China Eases Zika rules for US exports

Chinese regulators have reduced the Zika-prevention requirements for US exports to China several times since they were first announced, according to an update from the U.S. Department of Agriculture’s (USDA)Foreign Agricultural Service (FAS).

Chinese authorities have decided that the containers arriving in China from the United States don’t need to comply with special rules designed to prevent the spread of Zika, and instead say the mandates will apply only to vessels leaving Florida — the state most seriously affected by the disease, US officials say.

The updated rules mean that only vessels and containers that originate in Florida need to be disinsected — which can include spraying with chemicals, trapping, air curtains, or other integrated pest management techniques — to combat the disease, which is spread by mosquitos, the US Foreign Agricultural Service said.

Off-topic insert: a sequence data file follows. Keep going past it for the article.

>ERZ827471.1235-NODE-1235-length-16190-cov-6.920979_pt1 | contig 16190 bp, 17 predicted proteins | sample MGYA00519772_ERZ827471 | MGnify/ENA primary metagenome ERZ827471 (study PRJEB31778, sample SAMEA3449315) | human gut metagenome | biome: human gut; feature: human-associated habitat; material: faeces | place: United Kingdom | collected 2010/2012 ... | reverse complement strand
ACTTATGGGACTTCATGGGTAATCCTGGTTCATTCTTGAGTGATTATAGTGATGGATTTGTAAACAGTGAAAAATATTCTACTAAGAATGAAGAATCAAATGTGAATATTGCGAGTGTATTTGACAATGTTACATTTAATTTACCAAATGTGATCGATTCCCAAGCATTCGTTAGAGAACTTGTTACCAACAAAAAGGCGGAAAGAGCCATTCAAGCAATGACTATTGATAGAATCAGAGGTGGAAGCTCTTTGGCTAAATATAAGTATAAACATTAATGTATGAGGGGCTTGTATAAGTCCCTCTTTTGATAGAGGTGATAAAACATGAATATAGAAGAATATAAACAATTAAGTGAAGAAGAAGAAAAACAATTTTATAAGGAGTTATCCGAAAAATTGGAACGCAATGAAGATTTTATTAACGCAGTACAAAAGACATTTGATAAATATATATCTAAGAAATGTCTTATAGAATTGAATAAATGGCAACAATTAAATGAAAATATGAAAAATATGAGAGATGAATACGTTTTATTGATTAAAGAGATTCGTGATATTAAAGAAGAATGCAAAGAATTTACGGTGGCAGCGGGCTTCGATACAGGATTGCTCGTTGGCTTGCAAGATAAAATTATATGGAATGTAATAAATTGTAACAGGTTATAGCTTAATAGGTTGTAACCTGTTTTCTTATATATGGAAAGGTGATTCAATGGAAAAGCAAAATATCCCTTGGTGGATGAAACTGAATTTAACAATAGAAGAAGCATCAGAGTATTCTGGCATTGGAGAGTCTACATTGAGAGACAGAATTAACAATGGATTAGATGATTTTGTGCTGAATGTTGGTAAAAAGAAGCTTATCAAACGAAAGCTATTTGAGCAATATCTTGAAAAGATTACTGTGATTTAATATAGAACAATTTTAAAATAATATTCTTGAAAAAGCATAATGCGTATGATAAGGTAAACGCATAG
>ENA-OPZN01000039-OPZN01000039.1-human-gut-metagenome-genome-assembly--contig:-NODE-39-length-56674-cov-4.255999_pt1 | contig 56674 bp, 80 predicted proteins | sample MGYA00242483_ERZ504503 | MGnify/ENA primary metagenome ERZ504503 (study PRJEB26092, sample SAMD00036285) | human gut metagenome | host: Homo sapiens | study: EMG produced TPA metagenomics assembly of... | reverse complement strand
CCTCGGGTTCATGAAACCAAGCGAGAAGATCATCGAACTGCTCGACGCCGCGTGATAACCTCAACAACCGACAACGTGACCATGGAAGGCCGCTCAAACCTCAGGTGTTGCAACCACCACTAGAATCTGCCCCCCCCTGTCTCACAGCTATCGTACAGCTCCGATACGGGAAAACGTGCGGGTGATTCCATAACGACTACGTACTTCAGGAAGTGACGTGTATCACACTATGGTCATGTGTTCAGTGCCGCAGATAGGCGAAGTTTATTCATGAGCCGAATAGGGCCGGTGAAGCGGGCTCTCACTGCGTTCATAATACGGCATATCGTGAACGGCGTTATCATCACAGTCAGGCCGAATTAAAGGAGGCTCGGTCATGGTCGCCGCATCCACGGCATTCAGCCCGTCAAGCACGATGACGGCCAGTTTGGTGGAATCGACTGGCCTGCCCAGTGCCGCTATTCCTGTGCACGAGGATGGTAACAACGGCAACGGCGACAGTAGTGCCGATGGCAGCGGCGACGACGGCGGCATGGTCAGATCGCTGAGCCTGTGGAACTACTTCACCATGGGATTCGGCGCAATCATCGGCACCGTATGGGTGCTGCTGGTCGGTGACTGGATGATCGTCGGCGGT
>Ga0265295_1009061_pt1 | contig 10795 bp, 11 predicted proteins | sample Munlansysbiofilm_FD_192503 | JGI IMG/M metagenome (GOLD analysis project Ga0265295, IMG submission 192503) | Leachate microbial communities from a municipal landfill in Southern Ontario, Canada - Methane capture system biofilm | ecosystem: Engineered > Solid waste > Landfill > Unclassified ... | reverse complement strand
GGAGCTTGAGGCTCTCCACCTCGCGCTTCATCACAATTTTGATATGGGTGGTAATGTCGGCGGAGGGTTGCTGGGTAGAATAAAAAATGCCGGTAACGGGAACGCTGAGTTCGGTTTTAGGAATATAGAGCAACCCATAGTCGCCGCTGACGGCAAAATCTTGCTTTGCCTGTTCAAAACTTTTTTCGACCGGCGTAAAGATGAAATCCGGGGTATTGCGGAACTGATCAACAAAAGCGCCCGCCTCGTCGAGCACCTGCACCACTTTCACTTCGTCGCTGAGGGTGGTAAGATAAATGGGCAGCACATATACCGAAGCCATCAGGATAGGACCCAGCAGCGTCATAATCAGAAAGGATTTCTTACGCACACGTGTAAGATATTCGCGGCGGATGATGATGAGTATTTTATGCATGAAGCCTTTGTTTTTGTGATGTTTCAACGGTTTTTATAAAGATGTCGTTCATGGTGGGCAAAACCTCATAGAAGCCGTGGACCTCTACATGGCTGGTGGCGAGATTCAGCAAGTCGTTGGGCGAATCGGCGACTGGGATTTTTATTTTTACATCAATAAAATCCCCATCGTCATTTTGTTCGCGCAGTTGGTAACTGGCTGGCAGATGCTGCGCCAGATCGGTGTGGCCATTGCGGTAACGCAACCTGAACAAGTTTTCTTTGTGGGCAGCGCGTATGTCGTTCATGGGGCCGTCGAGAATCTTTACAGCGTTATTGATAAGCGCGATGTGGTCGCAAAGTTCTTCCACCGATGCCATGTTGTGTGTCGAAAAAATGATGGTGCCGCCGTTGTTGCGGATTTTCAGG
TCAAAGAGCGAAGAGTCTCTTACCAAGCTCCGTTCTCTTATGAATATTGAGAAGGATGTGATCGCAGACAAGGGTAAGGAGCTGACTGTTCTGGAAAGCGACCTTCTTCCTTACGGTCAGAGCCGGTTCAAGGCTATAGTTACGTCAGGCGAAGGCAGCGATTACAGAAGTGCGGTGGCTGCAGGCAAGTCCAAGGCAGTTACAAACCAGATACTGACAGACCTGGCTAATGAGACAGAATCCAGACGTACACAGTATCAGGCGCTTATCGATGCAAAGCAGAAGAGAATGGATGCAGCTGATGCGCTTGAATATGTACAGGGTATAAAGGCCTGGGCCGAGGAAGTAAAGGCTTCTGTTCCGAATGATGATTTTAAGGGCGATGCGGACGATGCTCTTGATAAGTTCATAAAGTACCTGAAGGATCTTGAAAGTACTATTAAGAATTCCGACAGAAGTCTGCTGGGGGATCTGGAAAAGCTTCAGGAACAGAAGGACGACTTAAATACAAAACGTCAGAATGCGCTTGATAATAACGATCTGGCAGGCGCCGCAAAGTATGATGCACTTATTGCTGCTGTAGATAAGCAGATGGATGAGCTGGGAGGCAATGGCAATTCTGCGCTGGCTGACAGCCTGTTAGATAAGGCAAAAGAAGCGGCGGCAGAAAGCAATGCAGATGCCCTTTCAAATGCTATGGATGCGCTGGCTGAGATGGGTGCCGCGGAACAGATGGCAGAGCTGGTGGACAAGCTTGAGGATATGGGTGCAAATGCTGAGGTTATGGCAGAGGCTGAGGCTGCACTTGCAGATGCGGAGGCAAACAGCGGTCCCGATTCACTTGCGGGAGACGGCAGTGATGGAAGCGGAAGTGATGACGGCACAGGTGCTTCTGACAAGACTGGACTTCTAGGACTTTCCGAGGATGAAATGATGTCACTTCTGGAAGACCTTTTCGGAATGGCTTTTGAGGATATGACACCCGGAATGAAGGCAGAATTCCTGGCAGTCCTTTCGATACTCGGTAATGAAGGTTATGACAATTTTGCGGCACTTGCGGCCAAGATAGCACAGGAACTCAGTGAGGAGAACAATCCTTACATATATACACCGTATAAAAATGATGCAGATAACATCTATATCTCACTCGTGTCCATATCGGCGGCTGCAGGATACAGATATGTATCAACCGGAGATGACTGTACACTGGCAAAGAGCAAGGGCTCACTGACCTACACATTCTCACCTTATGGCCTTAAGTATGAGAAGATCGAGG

FAS added, “However, if during the course of routine sampling and inspection, local CIQ officials discover any adult mosquitoes, eggs, larva or infected cases, the vessel and its contents will be subject to the full Zika requirements described below”

The decision will please shippers from states other than Florida, who worried that the rules could mean shipping delays and added costs.

China’s General Administration of Quality Supervision, Inspection and Quarantine made its decision based on research that showed the “low risk of Zika transmission through shipments of cargo,” said the US Foreign Agricultural Service.

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